A tissue-engineered tooth is made possible by harvesting seeding stem cells from the patient, obtaining a suitable scaffolding material for cell growth and inducing the stem cells toward a relevant lineage, and then reintroducing cell-scaffold construct to the patient's inductive alveolar fossa microenvironment to reconstruct the tooth and the surrounding normal tissue structures (Figure 1) [1-4]. During tissueengineered tooth regeneration, the tooth root is primarily regenerated while the crown is restored with traditional prosthodontic treatment. This strategy not only restores a patient's appearance and masticatory function, but also is effective to treat tooth loss. Commonly used cell scaffolding materials include Ceramic Bovine Bone (CBB), nanostructured materials, the copolymer of oly-DL-lactide and glycolide (PLG), polyglycolic acid (PLGA), polysaccharide and hydroxyapatite/tricalcium phosphate (HA/TCP) [3,5-9]. These materials typically provide only structural support for cells but could not provide an environment conducive to cell differentiation relevant to tooth regeneration. There is an abundance of bioactive molecules, factors, and proteins related to pulp and dentin tissue formation in dentin matrix, such as dentin sialoprotein (DSP), dentin matrix protein 1 (DMP1), bone sialoprotein (BSP), type I collagen (COLI), alkaline phosphatase (ALP) and so on [10]. Treated dentin matrix (TDM) scaffold with inductive properties may offer specific benefits in achieving simultaneous regeneration of periodontium/pulp-dentin complex and constraining the final shape of tissue engineered tooth [11-13].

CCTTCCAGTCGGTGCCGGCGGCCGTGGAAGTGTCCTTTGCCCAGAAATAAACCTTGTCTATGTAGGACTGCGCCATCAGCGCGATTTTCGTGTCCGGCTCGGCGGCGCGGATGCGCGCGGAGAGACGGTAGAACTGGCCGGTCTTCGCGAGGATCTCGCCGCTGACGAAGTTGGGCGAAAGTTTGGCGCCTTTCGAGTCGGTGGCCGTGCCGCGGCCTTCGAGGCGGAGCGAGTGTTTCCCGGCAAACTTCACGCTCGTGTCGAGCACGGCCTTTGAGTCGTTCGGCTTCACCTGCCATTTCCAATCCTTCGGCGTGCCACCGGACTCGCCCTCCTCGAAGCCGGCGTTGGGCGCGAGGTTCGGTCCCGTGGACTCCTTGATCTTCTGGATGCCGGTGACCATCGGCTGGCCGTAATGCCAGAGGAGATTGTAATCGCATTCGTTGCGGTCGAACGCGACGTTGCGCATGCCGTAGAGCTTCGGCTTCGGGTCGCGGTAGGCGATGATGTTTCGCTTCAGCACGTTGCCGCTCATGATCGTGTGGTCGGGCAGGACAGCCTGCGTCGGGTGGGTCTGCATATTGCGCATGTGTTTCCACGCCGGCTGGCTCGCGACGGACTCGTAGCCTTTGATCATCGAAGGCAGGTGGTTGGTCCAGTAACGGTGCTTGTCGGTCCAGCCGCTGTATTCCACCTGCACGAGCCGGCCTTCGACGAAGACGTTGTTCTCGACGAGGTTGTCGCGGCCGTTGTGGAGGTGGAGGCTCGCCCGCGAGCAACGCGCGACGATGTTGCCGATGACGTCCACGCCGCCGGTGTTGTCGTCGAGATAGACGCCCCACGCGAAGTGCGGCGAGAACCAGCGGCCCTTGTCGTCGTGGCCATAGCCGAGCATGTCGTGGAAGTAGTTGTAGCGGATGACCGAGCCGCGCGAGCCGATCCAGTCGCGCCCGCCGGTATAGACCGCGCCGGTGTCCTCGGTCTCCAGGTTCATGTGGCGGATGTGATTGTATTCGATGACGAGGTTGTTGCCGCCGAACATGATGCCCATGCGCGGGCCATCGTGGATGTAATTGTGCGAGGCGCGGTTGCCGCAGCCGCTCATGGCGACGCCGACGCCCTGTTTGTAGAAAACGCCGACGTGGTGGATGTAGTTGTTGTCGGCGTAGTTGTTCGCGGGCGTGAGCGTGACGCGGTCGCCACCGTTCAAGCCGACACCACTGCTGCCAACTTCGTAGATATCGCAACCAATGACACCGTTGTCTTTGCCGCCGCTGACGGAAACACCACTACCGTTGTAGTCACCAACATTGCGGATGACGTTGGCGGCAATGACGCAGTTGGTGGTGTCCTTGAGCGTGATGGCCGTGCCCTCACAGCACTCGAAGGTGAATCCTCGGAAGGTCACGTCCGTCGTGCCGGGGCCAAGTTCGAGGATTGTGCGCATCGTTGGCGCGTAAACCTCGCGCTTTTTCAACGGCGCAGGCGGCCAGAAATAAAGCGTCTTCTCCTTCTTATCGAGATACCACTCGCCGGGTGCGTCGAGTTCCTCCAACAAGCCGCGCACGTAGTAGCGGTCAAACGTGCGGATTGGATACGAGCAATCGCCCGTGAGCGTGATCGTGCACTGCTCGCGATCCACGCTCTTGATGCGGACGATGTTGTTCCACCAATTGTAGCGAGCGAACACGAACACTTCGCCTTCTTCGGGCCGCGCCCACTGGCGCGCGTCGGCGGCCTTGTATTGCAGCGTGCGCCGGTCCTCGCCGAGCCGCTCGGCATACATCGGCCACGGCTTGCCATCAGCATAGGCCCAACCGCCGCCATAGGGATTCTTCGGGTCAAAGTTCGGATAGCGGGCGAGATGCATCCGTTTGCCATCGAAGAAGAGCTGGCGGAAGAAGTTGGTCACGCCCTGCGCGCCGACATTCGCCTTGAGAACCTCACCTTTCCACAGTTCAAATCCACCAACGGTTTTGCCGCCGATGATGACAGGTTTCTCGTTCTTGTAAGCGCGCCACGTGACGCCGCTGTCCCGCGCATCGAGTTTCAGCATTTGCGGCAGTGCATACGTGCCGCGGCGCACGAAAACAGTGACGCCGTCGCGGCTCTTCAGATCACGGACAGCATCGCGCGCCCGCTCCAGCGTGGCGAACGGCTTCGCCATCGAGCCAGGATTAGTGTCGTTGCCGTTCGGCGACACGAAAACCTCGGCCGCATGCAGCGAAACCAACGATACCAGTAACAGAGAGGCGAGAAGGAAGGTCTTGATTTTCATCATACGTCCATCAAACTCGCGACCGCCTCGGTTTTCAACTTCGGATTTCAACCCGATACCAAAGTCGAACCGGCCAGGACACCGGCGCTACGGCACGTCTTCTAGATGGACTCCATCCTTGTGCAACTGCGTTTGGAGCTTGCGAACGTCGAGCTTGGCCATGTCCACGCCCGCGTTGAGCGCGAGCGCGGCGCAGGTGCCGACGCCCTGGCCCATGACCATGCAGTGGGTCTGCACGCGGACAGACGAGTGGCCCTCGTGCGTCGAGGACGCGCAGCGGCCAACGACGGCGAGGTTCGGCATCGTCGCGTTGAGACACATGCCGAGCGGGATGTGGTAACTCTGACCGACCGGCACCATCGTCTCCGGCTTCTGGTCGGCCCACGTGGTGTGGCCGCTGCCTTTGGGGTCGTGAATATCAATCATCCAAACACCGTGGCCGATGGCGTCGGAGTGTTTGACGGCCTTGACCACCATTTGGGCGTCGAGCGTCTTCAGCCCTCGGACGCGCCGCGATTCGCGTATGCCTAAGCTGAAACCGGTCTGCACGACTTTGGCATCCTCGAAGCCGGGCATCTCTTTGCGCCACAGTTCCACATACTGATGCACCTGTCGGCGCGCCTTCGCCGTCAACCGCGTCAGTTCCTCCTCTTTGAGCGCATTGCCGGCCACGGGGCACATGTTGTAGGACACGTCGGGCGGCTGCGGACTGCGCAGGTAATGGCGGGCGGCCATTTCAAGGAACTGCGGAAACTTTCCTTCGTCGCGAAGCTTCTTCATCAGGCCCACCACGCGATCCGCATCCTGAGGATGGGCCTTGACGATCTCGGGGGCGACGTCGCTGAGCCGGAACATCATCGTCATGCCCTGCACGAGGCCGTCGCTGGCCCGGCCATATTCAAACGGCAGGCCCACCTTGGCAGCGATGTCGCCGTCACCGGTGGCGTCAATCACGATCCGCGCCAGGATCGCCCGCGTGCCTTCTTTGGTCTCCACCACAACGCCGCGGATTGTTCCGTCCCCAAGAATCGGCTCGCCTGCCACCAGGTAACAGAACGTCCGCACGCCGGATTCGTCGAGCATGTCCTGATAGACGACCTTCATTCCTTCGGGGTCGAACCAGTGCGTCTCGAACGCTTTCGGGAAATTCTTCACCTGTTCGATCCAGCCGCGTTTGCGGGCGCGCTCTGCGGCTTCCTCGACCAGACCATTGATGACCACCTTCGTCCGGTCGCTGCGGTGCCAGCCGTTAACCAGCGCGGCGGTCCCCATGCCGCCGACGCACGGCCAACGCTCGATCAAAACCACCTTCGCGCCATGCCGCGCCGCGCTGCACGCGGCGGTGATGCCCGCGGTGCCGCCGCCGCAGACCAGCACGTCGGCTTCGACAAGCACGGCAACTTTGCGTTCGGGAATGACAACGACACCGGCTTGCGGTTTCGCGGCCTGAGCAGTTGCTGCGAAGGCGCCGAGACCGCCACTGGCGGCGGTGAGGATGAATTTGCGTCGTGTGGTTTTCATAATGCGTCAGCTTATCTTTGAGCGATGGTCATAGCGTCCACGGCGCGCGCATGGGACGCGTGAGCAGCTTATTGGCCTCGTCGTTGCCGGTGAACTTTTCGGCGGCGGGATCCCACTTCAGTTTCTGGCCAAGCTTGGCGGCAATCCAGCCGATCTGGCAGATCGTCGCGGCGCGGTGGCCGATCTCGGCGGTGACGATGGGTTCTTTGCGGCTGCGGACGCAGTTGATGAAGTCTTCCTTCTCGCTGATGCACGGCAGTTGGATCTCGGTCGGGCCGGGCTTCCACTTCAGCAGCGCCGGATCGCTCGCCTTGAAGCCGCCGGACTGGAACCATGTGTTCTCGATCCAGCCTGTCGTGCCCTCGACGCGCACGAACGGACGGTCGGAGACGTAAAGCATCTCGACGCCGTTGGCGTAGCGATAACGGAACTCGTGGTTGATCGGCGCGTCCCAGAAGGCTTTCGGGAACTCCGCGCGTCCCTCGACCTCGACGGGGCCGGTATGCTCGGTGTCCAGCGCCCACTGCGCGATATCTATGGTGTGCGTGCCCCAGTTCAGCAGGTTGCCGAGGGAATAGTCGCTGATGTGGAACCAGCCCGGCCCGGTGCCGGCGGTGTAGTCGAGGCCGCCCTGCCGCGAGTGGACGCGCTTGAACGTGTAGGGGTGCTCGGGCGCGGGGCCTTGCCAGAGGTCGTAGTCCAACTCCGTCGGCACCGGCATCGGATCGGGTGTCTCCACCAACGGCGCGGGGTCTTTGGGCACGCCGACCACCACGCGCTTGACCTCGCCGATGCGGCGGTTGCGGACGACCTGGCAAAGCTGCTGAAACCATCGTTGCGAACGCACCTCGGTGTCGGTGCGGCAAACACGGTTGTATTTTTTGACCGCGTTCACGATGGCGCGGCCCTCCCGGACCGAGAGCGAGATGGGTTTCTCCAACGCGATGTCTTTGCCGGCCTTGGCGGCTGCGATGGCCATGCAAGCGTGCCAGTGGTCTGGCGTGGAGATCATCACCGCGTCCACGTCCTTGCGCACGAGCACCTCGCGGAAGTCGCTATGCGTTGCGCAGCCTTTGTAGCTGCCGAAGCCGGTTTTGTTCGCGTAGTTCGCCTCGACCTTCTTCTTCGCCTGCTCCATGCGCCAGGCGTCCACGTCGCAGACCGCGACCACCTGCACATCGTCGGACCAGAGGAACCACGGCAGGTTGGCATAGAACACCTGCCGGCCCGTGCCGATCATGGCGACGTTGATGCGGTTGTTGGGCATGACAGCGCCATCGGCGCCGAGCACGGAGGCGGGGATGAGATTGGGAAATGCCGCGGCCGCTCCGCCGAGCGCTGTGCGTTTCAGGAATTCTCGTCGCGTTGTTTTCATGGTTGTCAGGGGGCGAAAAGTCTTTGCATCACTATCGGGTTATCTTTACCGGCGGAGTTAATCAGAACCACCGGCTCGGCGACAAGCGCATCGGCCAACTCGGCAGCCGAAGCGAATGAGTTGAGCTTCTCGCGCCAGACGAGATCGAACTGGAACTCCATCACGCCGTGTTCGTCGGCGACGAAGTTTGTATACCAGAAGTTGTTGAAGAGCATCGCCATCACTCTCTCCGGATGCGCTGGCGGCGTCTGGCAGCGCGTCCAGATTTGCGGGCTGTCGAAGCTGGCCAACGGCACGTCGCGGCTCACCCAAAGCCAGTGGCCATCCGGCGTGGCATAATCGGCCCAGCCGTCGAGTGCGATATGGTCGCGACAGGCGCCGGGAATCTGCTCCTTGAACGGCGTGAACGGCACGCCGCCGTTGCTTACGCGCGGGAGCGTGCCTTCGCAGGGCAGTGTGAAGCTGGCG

Figure 1: The processes of tissue-engineered tooth root regeneration.

Treated Dentin Matrix Scaffold and Tooth Root Regeneration